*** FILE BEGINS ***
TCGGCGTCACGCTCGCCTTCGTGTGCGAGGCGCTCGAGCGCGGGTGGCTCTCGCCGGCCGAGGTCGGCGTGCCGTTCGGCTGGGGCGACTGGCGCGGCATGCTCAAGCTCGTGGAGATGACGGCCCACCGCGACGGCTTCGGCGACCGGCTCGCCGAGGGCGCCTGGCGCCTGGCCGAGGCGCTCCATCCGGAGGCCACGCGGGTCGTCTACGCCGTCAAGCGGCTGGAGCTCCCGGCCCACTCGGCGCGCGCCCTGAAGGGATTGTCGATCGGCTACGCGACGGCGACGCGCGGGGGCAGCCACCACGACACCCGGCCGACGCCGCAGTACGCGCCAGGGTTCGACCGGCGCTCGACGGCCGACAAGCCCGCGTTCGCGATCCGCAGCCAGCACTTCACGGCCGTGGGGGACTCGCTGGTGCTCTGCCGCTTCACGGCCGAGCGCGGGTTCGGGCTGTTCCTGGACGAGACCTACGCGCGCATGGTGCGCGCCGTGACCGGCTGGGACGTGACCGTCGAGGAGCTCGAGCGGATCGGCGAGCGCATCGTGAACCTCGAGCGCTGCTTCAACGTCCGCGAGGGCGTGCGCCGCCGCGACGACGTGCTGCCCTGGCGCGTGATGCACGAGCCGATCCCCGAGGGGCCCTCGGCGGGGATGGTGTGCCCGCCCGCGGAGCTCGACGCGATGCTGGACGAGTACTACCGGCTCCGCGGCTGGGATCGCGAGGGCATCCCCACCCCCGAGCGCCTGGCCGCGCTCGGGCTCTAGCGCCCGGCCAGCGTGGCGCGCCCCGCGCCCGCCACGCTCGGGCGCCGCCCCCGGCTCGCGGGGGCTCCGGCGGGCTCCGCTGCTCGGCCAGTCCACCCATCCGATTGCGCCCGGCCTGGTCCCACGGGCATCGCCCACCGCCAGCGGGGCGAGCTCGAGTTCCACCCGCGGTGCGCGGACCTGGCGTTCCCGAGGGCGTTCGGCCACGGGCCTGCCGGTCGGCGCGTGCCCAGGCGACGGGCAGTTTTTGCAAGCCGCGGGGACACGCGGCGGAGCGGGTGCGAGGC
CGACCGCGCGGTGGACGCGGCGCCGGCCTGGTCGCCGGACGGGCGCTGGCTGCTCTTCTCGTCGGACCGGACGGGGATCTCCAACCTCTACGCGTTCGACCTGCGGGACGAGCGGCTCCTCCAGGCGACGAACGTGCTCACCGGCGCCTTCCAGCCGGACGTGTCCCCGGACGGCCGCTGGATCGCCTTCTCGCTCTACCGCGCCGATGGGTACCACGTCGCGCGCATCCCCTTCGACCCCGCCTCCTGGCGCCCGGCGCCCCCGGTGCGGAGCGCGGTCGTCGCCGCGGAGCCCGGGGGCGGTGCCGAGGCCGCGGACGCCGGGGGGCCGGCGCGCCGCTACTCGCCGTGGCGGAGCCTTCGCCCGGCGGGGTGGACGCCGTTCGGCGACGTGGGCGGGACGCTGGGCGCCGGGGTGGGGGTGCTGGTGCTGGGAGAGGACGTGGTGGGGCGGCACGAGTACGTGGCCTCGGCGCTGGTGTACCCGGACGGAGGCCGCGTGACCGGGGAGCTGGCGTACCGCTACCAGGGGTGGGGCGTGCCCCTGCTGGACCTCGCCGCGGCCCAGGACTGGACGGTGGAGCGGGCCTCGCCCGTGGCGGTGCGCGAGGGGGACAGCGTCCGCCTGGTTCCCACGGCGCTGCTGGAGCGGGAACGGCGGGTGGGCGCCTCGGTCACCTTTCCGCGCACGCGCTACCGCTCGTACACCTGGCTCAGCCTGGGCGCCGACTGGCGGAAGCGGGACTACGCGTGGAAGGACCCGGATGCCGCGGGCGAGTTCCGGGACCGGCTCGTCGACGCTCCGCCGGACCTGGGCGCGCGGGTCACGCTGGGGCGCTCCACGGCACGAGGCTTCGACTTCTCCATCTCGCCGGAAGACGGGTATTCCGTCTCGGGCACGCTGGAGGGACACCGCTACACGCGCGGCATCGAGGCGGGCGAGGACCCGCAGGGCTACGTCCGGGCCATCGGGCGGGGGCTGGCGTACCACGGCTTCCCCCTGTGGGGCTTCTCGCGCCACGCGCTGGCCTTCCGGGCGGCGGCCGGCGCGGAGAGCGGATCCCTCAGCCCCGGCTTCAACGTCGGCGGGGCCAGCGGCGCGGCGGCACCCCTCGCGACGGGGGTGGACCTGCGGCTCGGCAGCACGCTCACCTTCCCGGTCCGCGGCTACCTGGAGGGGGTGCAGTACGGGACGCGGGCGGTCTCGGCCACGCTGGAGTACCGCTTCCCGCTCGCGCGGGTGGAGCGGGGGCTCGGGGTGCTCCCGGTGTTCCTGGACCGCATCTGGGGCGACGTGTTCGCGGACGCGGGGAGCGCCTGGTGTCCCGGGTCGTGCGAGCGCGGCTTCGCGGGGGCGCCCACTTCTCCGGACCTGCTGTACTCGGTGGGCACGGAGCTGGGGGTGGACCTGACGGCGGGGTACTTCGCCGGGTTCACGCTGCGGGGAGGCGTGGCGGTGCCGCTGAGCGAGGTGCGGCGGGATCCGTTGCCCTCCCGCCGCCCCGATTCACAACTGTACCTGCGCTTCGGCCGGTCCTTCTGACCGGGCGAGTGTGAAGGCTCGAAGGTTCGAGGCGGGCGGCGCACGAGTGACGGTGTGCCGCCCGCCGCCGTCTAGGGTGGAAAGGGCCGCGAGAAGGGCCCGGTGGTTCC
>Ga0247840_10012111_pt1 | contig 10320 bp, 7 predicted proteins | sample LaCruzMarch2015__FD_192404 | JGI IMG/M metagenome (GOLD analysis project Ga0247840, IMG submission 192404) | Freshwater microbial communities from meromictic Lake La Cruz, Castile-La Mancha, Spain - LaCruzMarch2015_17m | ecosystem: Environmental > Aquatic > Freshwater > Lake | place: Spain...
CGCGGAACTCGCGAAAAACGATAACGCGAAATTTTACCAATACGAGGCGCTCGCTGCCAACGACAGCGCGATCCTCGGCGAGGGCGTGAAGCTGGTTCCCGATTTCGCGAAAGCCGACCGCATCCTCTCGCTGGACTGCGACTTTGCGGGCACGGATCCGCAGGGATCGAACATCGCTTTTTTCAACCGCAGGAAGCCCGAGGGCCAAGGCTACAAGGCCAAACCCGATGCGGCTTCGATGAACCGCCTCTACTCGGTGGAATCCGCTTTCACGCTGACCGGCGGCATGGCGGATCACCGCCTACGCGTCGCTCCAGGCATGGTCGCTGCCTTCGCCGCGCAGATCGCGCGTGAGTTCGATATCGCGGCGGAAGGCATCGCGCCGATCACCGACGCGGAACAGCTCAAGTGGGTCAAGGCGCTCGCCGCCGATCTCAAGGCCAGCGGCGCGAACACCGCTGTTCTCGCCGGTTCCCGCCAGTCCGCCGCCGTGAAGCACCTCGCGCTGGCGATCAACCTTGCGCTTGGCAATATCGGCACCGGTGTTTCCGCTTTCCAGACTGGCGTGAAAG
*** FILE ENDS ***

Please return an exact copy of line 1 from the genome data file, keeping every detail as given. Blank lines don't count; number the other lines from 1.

TCGGCGTCACGCTCGCCTTCGTGTGCGAGGCGCTCGAGCGCGGGTGGCTCTCGCCGGCCGAGGTCGGCGTGCCGTTCGGCTGGGGCGACTGGCGCGGCATGCTCAAGCTCGTGGAGATGACGGCCCACCGCGACGGCTTCGGCGACCGGCTCGCCGAGGGCGCCTGGCGCCTGGCCGAGGCGCTCCATCCGGAGGCCACGCGGGTCGTCTACGCCGTCAAGCGGCTGGAGCTCCCGGCCCACTCGGCGCGCGCCCTGAAGGGATTGTCGATCGGCTACGCGACGGCGACGCGCGGGGGCAGCCACCACGACACCCGGCCGACGCCGCAGTACGCGCCAGGGTTCGACCGGCGCTCGACGGCCGACAAGCCCGCGTTCGCGATCCGCAGCCAGCACTTCACGGCCGTGGGGGACTCGCTGGTGCTCTGCCGCTTCACGGCCGAGCGCGGGTTCGGGCTGTTCCTGGACGAGACCTACGCGCGCATGGTGCGCGCCGTGACCGGCTGGGACGTGACCGTCGAGGAGCTCGAGCGGATCGGCGAGCGCATCGTGAACCTCGAGCGCTGCTTCAACGTCCGCGAGGGCGTGCGCCGCCGCGACGACGTGCTGCCCTGGCGCGTGATGCACGAGCCGATCCCCGAGGGGCCCTCGGCGGGGATGGTGTGCCCGCCCGCGGAGCTCGACGCGATGCTGGACGAGTACTACCGGCTCCGCGGCTGGGATCGCGAGGGCATCCCCACCCCCGAGCGCCTGGCCGCGCTCGGGCTCTAGCGCCCGGCCAGCGTGGCGCGCCCCGCGCCCGCCACGCTCGGGCGCCGCCCCCGGCTCGCGGGGGCTCCGGCGGGCTCCGCTGCTCGGCCAGTCCACCCATCCGATTGCGCCCGGCCTGGTCCCACGGGCATCGCCCACCGCCAGCGGGGCGAGCTCGAGTTCCACCCGCGGTGCGCGGACCTGGCGTTCCCGAGGGCGTTCGGCCACGGGCCTGCCGGTCGGCGCGTGCCCAGGCGACGGGCAGTTTTTGCAAGCCGCGGGGACACGCGGCGGAGCGGGTGCGAGGC